POLITICAL sleaze is anything but a modern invention and in Oscar Wilde there is no one better to extract every ounce of humour out of dishonesty and double dealing.

An Ideal Husband becomes another Wilde play to enjoy a run at the Malvern Theatres, following Lady Windermere's Fan last summer and The Importance of Being Earnest in 1999.

Sir Peter Hall's production includes the talents of Barbara Murray and one of the great names of British stage and cinema, Richard Todd.

The play's durability is not lost on Mr Todd, who played Lord Goring in a 1965 Wilde revival and now takes the role of the Earl of Caversham.

"It's a wonderful play. To my mind it's Oscar Wilde's best, it's so topical. It's about sleazy politicians, it's really tremendous," he said, "It's full of wit and humour, typical of Wilde, but true to what's happening today."

Mr Todd became an actor almost by accident, joining a London drama school in the 1930s to learn about the theatre in order to become a playwright. After the war he rejoined the Dundee Rep, which he had helped to found in 1938, and in 1948 made his film debut in For Them That Trespass.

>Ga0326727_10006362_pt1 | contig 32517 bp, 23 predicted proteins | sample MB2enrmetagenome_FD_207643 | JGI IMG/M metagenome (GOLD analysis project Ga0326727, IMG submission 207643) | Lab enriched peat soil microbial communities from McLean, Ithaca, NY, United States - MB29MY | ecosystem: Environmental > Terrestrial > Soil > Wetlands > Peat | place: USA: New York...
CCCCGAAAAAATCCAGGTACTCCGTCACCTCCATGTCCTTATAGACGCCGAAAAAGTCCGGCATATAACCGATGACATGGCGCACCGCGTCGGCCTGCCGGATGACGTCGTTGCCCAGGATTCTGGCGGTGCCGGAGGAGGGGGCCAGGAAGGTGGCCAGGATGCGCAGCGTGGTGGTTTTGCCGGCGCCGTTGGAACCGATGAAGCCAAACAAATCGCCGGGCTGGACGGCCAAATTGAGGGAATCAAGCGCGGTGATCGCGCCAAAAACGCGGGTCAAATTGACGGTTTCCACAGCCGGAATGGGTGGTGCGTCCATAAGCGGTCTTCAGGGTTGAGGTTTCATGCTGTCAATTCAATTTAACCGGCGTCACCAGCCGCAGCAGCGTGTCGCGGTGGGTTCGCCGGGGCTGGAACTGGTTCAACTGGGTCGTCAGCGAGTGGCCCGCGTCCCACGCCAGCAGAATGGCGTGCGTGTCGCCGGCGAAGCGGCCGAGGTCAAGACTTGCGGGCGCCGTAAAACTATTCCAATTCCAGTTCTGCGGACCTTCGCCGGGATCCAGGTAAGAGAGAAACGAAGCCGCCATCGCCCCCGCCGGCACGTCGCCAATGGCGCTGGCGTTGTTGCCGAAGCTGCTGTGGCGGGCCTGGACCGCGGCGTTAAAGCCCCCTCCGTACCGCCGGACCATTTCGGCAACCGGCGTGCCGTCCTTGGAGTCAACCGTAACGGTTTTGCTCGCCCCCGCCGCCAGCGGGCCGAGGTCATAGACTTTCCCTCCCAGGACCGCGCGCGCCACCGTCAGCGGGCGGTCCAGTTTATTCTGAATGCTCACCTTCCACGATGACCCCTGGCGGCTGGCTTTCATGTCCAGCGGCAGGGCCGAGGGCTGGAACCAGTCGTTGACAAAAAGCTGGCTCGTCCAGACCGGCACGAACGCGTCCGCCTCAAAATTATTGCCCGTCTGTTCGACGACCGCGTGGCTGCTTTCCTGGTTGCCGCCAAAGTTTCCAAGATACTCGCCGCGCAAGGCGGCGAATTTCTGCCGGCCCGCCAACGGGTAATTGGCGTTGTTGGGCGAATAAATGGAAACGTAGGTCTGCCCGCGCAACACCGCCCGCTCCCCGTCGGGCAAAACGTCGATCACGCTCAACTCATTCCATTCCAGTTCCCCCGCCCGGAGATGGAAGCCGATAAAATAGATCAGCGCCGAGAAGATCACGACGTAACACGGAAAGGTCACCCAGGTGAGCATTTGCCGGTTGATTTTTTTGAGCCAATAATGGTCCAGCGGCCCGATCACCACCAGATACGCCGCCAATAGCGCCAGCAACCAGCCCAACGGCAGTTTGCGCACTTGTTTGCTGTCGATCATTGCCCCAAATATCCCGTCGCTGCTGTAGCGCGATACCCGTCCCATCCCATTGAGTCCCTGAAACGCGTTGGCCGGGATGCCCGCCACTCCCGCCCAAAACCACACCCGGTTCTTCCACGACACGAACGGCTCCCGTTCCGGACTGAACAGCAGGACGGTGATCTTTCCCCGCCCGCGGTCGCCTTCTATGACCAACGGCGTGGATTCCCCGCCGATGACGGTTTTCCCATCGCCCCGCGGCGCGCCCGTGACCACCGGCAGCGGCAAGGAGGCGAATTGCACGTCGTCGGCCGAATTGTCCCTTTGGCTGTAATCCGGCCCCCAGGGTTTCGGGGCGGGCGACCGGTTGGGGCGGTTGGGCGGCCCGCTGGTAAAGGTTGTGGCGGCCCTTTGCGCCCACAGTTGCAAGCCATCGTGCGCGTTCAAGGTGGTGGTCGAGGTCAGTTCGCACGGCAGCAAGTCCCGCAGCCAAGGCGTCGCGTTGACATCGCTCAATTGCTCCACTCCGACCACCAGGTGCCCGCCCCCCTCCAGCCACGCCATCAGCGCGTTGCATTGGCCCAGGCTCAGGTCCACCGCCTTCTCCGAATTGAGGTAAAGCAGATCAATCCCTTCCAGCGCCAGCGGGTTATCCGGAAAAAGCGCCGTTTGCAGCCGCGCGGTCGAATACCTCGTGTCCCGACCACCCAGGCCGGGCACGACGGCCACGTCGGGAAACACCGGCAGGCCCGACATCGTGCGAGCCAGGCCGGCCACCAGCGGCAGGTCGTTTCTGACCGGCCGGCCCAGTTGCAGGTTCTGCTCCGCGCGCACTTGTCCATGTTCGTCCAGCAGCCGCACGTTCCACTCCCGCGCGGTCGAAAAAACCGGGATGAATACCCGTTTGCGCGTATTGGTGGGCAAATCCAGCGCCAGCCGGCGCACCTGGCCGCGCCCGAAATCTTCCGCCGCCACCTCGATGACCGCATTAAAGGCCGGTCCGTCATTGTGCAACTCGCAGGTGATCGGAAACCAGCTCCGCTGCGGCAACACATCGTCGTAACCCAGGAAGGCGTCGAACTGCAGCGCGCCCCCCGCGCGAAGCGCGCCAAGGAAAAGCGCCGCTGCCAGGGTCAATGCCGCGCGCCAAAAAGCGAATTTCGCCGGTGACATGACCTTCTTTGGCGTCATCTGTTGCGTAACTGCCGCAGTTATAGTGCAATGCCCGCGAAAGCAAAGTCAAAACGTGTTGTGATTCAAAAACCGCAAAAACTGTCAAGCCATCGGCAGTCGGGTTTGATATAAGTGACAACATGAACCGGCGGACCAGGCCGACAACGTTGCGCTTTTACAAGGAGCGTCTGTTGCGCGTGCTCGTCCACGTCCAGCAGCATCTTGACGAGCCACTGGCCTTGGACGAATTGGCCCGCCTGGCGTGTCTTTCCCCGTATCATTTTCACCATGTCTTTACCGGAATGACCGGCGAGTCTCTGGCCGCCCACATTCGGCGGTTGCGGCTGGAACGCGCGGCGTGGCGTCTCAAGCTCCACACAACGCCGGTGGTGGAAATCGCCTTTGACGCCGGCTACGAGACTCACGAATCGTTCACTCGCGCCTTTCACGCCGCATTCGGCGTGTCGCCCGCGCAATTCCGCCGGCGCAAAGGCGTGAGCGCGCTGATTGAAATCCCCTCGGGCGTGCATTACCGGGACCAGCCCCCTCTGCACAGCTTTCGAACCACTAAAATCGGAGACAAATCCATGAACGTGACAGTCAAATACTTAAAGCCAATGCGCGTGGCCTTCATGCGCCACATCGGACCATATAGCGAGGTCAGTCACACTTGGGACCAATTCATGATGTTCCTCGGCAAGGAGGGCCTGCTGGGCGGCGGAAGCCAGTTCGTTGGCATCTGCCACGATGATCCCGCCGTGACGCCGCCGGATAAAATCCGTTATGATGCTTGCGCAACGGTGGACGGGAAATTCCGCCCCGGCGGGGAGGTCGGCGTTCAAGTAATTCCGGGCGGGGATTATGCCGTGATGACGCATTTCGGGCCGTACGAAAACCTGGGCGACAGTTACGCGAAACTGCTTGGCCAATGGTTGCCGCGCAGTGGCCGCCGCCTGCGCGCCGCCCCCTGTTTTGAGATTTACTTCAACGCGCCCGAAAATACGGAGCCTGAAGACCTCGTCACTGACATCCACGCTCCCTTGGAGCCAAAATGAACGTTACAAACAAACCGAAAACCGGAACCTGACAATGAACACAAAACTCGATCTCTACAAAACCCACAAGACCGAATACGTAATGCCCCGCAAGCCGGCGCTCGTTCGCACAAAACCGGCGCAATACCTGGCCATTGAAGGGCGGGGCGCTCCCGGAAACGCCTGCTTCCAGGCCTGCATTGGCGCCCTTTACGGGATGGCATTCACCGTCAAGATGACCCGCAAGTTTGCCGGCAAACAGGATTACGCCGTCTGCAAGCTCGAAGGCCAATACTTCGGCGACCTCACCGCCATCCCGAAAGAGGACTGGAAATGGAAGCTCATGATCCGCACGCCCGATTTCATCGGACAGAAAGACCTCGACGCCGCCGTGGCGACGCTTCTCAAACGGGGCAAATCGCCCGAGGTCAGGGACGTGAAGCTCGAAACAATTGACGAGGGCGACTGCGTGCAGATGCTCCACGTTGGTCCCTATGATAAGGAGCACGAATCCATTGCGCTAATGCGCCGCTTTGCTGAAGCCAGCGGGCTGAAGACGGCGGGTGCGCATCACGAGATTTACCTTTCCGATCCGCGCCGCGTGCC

His next film project was The Hasty Heart, for which he won an Oscar nomination and a Golden Globe. He followed it with films like Robin Hood, Rob Roy, Yangtse Incident and The Dam Busters, the latter perhaps his best known role as 633 Squadron commander Guy Gibson.

"It's probably the most memorable to English people and certainly a very fine film, a classic, probably one of the best war films ever made," he said.

Awarded the OBE in 1993, his work now is largely in theatre, touring both home and abroad in plays as diverse as Brideshead Revisited, A Murder is Announced and Scrooge in A Christmas Carol.

An Ideal Husband opens at the Festival Theatre on Monday, March 26, and runs until Saturday, March 31.

Performances are at 8pm with Wednesday and Saturday matinees at 2.30pm. Tickets range from £12 to £20, from the box office on 01684 892277.